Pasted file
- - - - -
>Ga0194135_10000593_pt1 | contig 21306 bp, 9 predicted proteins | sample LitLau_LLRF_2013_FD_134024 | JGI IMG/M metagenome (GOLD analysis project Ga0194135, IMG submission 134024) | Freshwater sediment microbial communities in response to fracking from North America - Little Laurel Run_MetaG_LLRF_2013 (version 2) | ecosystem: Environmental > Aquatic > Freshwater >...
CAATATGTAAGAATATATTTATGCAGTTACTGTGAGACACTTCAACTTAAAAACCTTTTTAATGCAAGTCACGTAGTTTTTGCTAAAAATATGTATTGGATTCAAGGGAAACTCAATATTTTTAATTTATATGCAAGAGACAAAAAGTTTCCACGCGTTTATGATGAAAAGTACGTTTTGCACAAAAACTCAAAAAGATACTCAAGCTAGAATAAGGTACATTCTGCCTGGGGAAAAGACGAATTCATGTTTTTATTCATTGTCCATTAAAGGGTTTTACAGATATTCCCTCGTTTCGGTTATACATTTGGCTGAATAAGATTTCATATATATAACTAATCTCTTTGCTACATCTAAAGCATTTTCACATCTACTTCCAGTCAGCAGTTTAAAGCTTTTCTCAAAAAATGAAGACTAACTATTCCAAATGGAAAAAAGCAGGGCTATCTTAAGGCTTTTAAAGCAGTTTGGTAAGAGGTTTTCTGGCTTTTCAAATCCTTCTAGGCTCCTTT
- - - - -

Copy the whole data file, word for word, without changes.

>Ga0194135_10000593_pt1 | contig 21306 bp, 9 predicted proteins | sample LitLau_LLRF_2013_FD_134024 | JGI IMG/M metagenome (GOLD analysis project Ga0194135, IMG submission 134024) | Freshwater sediment microbial communities in response to fracking from North America - Little Laurel Run_MetaG_LLRF_2013 (version 2) | ecosystem: Environmental > Aquatic > Freshwater >...
CAATATGTAAGAATATATTTATGCAGTTACTGTGAGACACTTCAACTTAAAAACCTTTTTAATGCAAGTCACGTAGTTTTTGCTAAAAATATGTATTGGATTCAAGGGAAACTCAATATTTTTAATTTATATGCAAGAGACAAAAAGTTTCCACGCGTTTATGATGAAAAGTACGTTTTGCACAAAAACTCAAAAAGATACTCAAGCTAGAATAAGGTACATTCTGCCTGGGGAAAAGACGAATTCATGTTTTTATTCATTGTCCATTAAAGGGTTTTACAGATATTCCCTCGTTTCGGTTATACATTTGGCTGAATAAGATTTCATATATATAACTAATCTCTTTGCTACATCTAAAGCATTTTCACATCTACTTCCAGTCAGCAGTTTAAAGCTTTTCTCAAAAAATGAAGACTAACTATTCCAAATGGAAAAAAGCAGGGCTATCTTAAGGCTTTTAAAGCAGTTTGGTAAGAGGTTTTCTGGCTTTTCAAATCCTTCTAGGCTCCTTT